CAMDEN, NJ— The mood in Farnham Park Wednesday morning was as jubilant as the sun that spelled relief from two days of torrential downpours.

A group of Camden community leaders who had campaigned for an elected school board to return to Camden gathered in the park to thank those who voted No to yesterday’s Camden City School Board ballot question.

A question on Tuesday's ballot asked voters to say yes or no to, “Shall the Camden City Board of Education remain a Type I School District with the Board of Education members appointed by the Mayor of the City of Camden.”

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Camden residents voted  overwhelmingly against the measure, 4,923 to 2,968, or 62 percent voting 'No' to 37 percent voting 'Yes', according to unofficial results posted by the Camden County Clerk's office.

“I think it's been a shift in the energy in the city,” Ronsha Dickerson said. Dickerson, co-founder of the Camden Parent Union, had worked with about 15 community leaders to canvas Camden’s neighborhoods, knock on doors and campaign to encourage Camden voters to vote No on Tuesday.

“What happened last night was truly a community victory,” Dickerson said on Wednesday. “It wasn’t one individual leader, it wasn’t one particular voice — it was many voices singing the same exact song.”

The gathering was led by Pastor Amir Khan, who, along with the rest of the group, were sporting blue T-shirts emblazoned with green letters that said, “Camden Votes No.”

“Today’s main purpose is to come before you on social media to say to the community, thank you, thank you, thank you,” Khan said, speaking to an audience watching via Facebook Live. “This did not happen because one, or two, or even a small group of people or a large group of people. It really happened because of you, the community.”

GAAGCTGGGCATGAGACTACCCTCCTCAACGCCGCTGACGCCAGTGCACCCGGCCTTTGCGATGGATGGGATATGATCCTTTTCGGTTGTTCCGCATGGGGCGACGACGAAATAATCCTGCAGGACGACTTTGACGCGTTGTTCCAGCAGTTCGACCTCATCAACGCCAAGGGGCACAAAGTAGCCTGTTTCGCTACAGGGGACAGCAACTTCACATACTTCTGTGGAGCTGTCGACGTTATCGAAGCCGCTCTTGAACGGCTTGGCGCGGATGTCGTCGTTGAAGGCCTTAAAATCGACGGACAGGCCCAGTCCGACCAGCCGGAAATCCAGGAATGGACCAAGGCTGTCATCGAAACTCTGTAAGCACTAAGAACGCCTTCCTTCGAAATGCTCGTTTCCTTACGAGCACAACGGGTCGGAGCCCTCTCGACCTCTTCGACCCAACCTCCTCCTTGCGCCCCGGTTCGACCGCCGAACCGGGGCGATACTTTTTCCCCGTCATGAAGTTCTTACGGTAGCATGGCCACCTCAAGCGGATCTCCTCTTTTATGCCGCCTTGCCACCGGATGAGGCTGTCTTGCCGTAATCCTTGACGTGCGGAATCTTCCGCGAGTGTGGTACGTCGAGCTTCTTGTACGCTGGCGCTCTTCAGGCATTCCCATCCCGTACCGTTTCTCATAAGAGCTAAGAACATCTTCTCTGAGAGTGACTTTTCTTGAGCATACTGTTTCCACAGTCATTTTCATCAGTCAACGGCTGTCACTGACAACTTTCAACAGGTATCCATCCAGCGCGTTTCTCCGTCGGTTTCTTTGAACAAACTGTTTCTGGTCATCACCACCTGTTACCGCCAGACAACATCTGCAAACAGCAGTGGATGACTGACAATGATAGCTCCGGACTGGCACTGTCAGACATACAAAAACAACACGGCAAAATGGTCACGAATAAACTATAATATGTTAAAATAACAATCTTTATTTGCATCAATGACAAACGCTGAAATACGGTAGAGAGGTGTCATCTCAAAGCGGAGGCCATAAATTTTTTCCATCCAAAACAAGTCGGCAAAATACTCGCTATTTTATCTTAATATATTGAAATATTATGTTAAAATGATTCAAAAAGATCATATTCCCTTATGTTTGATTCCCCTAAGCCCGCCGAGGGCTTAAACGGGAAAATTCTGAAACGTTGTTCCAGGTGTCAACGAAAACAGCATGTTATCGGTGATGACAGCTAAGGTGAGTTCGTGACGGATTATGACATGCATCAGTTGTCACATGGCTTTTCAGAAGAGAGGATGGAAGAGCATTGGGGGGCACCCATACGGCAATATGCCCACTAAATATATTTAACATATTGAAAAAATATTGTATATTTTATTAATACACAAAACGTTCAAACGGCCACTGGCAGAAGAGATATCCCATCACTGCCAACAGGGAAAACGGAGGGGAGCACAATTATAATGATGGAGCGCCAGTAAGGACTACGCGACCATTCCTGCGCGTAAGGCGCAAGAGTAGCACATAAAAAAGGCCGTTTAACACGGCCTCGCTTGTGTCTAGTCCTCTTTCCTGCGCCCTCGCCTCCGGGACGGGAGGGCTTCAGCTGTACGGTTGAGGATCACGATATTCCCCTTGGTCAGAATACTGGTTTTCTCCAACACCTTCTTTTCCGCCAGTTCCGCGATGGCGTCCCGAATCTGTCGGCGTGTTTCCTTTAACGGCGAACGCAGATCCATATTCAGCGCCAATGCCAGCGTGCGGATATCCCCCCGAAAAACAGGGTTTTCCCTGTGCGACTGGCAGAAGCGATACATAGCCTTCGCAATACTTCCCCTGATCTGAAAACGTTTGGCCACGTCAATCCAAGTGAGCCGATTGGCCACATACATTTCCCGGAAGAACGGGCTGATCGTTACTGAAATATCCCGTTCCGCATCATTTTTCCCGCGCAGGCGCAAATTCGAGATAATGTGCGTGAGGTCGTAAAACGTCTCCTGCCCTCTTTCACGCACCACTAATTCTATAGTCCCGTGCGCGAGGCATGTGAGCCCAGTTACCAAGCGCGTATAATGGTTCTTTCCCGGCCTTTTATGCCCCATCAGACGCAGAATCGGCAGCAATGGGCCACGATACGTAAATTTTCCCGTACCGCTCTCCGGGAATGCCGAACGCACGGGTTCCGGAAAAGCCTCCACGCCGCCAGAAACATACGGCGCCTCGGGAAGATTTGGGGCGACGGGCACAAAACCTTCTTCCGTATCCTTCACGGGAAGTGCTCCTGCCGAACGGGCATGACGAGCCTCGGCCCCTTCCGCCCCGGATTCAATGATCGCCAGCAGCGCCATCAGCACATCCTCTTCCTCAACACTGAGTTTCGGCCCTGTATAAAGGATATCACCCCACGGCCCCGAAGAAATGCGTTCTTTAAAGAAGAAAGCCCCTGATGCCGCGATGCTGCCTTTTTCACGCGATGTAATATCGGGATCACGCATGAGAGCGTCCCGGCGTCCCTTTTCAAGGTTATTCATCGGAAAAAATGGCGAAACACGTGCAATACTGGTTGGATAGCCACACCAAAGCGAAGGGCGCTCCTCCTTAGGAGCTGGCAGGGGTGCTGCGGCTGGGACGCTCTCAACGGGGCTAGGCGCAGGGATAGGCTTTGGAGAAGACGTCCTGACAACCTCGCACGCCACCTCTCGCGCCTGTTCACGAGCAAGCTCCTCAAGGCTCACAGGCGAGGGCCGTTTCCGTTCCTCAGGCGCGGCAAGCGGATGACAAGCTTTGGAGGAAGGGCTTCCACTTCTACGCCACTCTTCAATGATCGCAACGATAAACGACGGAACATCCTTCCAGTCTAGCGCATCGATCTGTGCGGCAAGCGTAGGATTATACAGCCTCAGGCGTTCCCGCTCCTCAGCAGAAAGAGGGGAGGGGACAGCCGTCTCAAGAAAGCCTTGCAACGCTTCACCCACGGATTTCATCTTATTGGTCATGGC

Troy Oglesby, a community activist, said he and other organizers had visited 30 polling locations throughout the city yesterday to encourage voters to vote No.

“It’s the underdog time,” Oglesby said Wednesday morning of the referendum result.

Others gathered on Wednesday morning included community  members, members of the Camden Education Association and South Jersey Women for Progressive Change.

“The Camden comeback is real,” said Lisa Hardwick, Camden Education Association administrative assistant.

The referendum followed an April New Jersey Superior Court appellate panel ruling that residents of Camden should determine the classification of their school district.

While school board members will now be publicly elected, they will still continue to serve only in an advisory capacity until the school district is returned to local control. Under state control, the school district advisory board members do not have the power to vote or approve any items on the district’s agenda items.

Despite the lack of voting power, advocates for the school board to return to being elected by the public believe Tuesday’s result means a return of accountability to the school board.

Keith Benson, president of the Camden Education Association and longtime advocate for an elected school board, said Tuesday night that the result "shows that residents want the opportunity to participate in education."

"This is what happens when a community recognizes that the issue of education is really important. [It shows] how the community can come together and how the interests of the community and the issue of education are really one in the same," Benson said.